B.C.’s diverse economic sectors — including trade, tourism, natural resources, agrifoods and manufacturing — depend on a world-class transportation system.
Cargo transport relies on efficient connections between manufacturers, container and bulk ships, trains, trucks and airplanes to reach global markets.
B.C. is well positioned to welcome and support trade. The B.C. government is committed to continually improving western trade corridors and supporting commercial truck drivers, as well as making smart investments in infrastructure that will help importers and exporters get goods to market, quickly and efficiently.
In addition, as part of the government’s CleanBC plan, the ministry is committed to reducing carbon pollution created by the transportation sector as a necessary step towards creating a cleaner, better future. Recently, the B.C. government and the BC Trucking Association unveiled a new heavy-duty vehicle efficiency program that will help lower greenhouse gas emissions and will help commercial truck drivers spend less money on fuel.
A snapshot of B.C.’s trade sector:
- In 2018, B.C.'s world-class transportation network allowed for $142.1 billion in exports and imports to be transported through B.C.:
- $76 billion worth of goods by ship;
- $39.8 billion worth of goods by road;
- $9.7 billion by rail;
- $9.3 billion by air; and
- $7.3 billion by other modes.
- Government continues to work closely with other provinces, the Government of Canada, the Port of Vancouver and Prince Rupert, CN, CP and other industry partners to take advantage of B.C.’s strategic location at the crossroads of the North American marketplace and the economies of Asia.
- Government and industry leaders are working together to analyze the future needs of the labour force and ensure all current and future workers have the skills to take advantage of the growing opportunities in the transportation sector.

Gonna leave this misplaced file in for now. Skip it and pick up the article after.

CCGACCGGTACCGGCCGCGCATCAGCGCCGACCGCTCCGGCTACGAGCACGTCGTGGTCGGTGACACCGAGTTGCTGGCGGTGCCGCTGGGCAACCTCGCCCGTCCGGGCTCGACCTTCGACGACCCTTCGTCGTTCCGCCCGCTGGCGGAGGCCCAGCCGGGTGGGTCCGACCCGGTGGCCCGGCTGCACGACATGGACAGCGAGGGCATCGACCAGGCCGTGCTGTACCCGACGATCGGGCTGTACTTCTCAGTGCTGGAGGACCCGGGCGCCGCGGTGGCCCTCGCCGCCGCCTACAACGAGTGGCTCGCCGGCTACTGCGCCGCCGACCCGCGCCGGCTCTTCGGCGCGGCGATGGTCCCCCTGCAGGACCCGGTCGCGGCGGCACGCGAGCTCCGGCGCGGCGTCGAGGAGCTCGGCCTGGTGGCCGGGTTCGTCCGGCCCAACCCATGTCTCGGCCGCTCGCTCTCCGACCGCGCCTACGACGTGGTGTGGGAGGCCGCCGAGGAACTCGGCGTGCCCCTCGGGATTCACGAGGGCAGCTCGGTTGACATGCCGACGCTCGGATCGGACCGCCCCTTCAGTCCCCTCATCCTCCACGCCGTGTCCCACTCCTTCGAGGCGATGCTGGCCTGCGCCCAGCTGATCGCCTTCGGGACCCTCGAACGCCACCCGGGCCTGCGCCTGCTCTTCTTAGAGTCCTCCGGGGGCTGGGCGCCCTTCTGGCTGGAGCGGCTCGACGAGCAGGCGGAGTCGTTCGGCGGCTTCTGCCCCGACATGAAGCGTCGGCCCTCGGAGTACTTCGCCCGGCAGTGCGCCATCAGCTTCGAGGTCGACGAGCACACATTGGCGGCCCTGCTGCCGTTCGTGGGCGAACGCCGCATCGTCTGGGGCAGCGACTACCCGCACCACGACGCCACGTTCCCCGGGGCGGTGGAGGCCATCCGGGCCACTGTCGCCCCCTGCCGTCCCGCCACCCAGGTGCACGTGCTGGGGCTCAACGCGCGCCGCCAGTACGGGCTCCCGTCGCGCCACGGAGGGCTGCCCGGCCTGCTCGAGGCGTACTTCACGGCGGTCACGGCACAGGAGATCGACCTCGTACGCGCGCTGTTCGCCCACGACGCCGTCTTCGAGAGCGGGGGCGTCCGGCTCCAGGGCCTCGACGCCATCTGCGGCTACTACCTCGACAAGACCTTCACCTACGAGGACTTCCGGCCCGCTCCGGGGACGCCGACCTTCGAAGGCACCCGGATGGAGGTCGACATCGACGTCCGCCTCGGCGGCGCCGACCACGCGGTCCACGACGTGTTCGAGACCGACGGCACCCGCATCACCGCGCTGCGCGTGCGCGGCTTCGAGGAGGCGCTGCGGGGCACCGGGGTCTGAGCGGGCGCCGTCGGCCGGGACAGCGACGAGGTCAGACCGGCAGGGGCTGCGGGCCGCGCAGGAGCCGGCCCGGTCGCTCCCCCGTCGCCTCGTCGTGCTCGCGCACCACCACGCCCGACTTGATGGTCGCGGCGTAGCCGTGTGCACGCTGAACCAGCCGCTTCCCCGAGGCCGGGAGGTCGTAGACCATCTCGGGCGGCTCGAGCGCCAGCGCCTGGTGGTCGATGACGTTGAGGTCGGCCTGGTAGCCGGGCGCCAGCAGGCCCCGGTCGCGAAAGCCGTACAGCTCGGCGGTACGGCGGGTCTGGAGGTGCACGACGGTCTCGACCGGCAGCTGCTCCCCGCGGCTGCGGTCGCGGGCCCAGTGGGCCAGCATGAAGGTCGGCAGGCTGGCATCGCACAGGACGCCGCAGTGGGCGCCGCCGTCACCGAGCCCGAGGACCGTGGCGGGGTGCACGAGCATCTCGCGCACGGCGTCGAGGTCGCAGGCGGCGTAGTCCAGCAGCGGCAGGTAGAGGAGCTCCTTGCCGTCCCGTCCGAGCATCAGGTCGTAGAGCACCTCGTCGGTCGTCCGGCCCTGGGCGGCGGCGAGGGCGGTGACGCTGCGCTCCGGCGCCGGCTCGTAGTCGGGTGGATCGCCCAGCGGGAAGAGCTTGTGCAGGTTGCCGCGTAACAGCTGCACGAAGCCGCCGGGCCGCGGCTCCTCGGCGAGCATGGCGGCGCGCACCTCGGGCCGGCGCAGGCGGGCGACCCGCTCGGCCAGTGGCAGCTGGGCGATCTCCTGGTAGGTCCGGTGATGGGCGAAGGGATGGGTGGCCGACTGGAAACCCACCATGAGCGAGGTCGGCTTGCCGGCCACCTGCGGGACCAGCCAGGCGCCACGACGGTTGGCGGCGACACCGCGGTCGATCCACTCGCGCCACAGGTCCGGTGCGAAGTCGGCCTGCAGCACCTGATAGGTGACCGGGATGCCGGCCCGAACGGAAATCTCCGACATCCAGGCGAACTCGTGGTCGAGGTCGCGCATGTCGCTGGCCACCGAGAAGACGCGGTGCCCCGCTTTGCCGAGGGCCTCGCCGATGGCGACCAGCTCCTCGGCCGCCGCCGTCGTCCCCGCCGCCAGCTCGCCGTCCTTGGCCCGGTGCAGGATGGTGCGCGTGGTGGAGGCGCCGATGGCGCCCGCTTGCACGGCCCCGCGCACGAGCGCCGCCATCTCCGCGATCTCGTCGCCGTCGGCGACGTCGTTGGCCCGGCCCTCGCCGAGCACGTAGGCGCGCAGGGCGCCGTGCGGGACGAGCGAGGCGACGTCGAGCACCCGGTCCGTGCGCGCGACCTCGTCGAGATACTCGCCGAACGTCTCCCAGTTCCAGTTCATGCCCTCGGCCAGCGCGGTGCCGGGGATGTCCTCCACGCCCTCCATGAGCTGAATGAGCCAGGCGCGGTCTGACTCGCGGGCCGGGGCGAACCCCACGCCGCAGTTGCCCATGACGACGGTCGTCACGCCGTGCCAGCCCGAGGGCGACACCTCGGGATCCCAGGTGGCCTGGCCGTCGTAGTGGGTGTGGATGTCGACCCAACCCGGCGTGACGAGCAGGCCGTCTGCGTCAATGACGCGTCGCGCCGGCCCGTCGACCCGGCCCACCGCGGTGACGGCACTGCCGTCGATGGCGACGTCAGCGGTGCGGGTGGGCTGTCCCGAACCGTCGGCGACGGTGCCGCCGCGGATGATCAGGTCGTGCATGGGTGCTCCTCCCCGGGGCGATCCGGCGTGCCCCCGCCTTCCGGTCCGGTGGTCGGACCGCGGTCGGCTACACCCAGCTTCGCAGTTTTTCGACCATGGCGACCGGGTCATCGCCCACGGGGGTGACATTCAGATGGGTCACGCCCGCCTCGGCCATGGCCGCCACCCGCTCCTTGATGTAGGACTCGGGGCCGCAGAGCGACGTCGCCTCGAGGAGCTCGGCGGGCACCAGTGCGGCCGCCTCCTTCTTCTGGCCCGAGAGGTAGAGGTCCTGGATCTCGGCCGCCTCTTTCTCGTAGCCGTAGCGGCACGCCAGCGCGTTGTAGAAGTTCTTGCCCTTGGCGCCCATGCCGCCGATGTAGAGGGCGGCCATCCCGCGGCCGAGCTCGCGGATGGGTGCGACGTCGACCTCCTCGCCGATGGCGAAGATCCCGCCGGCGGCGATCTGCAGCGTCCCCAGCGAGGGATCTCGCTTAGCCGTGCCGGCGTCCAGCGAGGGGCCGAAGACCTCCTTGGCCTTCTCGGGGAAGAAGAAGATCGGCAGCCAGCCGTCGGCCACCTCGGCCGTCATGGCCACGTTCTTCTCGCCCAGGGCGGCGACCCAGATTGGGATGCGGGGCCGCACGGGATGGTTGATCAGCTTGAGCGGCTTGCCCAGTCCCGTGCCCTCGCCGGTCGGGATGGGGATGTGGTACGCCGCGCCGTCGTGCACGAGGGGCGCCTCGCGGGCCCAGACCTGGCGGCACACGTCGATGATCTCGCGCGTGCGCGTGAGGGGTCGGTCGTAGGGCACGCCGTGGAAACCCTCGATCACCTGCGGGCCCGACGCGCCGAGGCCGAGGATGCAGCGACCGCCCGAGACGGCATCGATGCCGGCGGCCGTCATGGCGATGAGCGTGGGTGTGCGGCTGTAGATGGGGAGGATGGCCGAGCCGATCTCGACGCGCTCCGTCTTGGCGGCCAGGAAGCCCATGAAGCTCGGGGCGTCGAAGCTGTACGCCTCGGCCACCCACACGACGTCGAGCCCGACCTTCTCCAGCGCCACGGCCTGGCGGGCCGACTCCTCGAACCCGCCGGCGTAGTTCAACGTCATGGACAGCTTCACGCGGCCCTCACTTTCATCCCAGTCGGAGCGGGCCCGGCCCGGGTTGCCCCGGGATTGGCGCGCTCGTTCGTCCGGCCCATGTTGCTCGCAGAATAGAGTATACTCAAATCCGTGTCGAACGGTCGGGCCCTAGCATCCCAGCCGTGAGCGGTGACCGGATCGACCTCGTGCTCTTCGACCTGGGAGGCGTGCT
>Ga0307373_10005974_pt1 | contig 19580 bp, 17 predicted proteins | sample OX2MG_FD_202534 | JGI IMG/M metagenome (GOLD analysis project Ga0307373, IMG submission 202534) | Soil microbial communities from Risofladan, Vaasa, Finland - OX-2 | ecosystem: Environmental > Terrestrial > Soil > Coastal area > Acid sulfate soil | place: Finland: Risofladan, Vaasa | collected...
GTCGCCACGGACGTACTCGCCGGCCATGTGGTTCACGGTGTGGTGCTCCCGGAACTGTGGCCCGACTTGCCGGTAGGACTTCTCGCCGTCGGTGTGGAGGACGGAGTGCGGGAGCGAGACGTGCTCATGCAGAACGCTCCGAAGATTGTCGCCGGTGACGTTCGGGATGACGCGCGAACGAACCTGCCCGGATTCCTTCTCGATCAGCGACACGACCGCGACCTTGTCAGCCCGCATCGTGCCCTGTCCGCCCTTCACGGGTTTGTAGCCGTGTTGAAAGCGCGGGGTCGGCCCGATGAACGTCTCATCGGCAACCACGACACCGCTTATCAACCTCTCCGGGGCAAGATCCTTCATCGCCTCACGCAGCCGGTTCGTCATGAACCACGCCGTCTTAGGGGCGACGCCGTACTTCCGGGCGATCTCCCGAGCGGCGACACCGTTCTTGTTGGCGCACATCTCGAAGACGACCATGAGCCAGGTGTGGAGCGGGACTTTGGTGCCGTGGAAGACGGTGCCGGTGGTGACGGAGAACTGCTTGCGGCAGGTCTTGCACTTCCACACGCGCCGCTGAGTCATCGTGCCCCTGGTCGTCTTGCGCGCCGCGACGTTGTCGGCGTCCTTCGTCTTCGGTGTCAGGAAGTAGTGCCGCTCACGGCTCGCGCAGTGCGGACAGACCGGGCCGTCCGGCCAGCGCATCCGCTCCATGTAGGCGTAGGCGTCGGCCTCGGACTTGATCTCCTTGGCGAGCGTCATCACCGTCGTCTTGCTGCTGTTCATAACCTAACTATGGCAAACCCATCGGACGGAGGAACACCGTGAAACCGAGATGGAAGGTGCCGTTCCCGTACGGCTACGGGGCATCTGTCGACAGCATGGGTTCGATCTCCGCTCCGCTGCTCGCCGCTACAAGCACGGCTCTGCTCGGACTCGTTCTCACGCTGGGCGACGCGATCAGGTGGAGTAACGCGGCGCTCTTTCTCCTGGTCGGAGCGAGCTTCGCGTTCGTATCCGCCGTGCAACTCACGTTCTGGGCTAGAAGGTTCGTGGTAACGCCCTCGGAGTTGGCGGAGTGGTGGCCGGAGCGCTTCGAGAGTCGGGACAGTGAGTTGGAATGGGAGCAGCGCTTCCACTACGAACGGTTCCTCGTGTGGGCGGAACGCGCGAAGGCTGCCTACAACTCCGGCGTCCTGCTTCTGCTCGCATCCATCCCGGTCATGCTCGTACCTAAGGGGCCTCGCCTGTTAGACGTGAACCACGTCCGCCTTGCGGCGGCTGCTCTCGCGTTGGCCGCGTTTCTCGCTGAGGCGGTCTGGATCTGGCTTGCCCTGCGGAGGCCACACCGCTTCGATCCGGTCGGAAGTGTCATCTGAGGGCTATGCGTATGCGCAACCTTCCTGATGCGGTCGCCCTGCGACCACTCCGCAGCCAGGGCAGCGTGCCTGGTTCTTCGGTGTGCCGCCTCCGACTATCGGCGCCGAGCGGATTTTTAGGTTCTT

In response to increasing container traffic at B.C. ports, the B.C. government has partnered with Canada, the ports, local governments and the private sector on projects that support economic activity. For example:
- Government continues to move forward with a major $245-million roadway upgrade in Delta. Through a partnership with Government of B.C., Government of Canada, Vancouver Fraser Port Authority and Tsawwassen First Nations, the Highway 91/17 and Deltaport Way Upgrade Project is a combination of improvements to boost safety and efficiency along the Highway 91 Connector and Deltaport Way.
- The B.C. government is partnering on a major project with the Government of Canada and the Township of Langley to invest a further $235.5 million to widen Highway 1 another 10 kilometers between 216th and 264th streets. The project will add a new HOV lane in each direction, reconfiguring the 232nd Street interchange and adding a new underpass at Glover Road and the CP Rail crossing.
Keeping people and goods moving:
- Cargo volumes will continue to grow over the next 10 to 20 years as Canada’s commodity exports and container traffic are expected to significantly increase.
- The Province is delivering relief for Lower Mainland container truck drivers by expediting tougher enforcement and taking steps to improve the rate structure.
- In 2018, Vancouver International Airport (YVR) carried over 25.9 million passengers — a 7.3% increase over 2017, reaching its 25 million passenger milestone two years ahead of forecast.
- In 2018, YVR moved 338,000 tonnes of cargo — an 8.1% increase from 2017.